Between the provinces of Perugia and Terni, the Todi territory is an outpost rich in Roman and Etruscan remains, medieval and renaissance churches and palaces, in addition to landscapes of indisputable beauty. The Monti Martani (Martani mountains) form the frame of the internal district and they constitute one of the principal attractions. The vegetation is predominantly composed of ilex, oak and in the higher areas beech. The Monti Martani are rich in caves, funnels and blow-holes caused by water erosion. The same water feeds numerous springs, some of which are famous.
From Todi follow the SP451 towards Spoleto. The fascination of this city stems not only from its monuments, but above all from the relationship with the nature that surrounds it. The Monteluco not only acts as a scenographic backdrop, but as a protagonist in the story of the city, with its forest of ilex protected since ancient times. At the close of the 5th Century it was also a natural place of isolation for hermits, for meditation and prayer. It offers many excursions and long walks in a countryside suited to the exaltation of the sanctity of nature. Today Monteluco is considered an interesting natural and artistic heritage, enough to be inserted in the list of places observed by the UNESCO World Heritage Committee.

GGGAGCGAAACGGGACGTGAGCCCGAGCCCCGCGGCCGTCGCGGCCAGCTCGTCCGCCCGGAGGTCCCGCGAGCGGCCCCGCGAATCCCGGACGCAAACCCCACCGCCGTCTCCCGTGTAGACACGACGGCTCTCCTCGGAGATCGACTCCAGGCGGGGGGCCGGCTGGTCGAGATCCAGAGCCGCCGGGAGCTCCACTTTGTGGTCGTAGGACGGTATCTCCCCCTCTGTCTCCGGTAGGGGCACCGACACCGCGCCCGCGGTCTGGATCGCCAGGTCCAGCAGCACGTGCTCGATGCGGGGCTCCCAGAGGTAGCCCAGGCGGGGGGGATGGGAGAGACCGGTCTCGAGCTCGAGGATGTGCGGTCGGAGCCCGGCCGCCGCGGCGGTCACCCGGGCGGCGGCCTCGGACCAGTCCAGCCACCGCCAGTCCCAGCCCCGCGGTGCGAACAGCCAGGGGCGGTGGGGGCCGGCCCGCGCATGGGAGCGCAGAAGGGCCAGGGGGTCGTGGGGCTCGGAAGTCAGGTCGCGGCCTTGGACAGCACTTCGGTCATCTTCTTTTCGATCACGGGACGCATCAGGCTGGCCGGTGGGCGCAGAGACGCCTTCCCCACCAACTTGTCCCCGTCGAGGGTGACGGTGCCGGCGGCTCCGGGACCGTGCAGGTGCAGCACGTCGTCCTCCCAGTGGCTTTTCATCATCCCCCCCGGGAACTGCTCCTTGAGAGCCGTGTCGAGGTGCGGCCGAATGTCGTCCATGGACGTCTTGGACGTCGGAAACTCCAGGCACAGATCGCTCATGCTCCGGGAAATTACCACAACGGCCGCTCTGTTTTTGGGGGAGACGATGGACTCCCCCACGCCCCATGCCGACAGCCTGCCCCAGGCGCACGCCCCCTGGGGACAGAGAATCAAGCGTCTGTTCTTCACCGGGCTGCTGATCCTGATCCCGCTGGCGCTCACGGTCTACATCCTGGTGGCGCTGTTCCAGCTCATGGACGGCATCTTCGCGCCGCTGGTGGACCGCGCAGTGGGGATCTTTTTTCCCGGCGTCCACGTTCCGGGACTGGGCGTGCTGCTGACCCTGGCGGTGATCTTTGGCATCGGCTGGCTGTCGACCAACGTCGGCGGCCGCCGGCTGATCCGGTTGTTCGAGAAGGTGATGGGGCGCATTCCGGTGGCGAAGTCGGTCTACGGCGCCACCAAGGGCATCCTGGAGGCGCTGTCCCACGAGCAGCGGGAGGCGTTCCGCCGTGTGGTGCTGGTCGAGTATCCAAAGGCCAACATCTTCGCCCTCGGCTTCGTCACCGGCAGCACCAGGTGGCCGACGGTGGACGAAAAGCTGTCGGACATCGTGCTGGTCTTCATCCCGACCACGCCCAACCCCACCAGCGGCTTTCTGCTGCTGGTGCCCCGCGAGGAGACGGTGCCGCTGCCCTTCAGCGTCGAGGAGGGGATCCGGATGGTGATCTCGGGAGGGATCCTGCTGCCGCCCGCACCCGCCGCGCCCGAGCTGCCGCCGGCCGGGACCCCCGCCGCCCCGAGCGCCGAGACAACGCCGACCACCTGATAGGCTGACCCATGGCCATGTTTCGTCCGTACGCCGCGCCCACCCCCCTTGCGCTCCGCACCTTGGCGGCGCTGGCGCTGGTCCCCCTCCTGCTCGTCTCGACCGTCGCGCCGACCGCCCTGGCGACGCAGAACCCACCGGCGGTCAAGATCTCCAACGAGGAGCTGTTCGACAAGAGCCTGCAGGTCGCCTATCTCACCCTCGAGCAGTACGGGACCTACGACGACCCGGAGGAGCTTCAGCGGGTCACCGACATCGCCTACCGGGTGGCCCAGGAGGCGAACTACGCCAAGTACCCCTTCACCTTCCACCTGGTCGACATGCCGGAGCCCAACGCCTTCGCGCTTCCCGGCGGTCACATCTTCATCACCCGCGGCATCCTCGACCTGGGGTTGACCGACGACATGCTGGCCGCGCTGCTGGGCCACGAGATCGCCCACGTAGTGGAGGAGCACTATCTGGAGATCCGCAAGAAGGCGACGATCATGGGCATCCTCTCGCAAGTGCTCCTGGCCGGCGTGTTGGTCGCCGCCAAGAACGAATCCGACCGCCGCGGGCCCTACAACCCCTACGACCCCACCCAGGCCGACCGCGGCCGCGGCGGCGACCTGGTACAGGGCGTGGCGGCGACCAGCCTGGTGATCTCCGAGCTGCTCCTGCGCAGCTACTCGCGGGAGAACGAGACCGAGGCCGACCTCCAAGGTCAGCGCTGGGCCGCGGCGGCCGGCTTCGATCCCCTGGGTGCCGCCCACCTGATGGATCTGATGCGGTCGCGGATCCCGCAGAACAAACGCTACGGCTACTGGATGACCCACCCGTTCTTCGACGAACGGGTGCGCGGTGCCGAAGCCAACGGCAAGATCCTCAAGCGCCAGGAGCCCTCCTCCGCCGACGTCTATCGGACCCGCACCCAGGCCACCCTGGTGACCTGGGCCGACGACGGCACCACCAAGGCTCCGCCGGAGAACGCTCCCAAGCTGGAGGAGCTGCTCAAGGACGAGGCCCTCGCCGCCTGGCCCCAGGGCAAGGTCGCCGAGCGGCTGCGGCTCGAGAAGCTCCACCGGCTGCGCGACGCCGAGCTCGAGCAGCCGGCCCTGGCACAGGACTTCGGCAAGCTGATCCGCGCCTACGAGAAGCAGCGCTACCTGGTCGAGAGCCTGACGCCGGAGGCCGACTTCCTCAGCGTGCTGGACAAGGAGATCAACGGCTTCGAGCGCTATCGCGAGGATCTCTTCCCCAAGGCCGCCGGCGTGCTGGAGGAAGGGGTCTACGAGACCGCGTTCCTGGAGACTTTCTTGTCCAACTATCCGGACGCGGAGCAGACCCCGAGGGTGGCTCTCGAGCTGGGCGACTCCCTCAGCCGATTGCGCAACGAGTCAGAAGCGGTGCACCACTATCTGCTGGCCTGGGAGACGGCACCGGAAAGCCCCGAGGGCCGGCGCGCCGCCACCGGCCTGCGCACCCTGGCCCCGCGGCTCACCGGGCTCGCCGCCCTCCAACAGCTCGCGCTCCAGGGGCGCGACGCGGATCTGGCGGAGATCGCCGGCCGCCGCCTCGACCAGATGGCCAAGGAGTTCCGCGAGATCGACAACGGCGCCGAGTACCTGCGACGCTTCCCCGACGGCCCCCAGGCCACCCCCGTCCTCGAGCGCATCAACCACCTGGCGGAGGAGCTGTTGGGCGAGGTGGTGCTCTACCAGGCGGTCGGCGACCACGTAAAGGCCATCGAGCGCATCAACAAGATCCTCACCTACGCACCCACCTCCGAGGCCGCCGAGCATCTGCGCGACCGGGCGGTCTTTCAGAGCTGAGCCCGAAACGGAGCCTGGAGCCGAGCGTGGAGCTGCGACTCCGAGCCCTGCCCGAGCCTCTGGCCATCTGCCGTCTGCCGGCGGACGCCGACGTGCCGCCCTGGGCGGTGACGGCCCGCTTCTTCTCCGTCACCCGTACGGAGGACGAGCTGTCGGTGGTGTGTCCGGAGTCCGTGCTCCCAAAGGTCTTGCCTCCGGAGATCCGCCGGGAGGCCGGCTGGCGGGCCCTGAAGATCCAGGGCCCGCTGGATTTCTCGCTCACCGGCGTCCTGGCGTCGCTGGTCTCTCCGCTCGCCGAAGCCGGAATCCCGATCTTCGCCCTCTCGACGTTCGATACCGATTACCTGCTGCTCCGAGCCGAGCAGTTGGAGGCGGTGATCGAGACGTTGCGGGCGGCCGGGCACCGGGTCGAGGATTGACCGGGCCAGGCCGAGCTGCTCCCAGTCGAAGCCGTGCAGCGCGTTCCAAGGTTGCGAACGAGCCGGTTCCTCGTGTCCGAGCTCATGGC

From Spoleto continue on the SS3, coming off at Campello. A veritable natural jewel of Umbria, the Fountains of Clitunno (see photo above), for the impression that they evoke, are the ideal place to comprehend the crossover between religion and the environment. Here springs of intense colour and luxurious vegetation create an environment of incomparable beauty.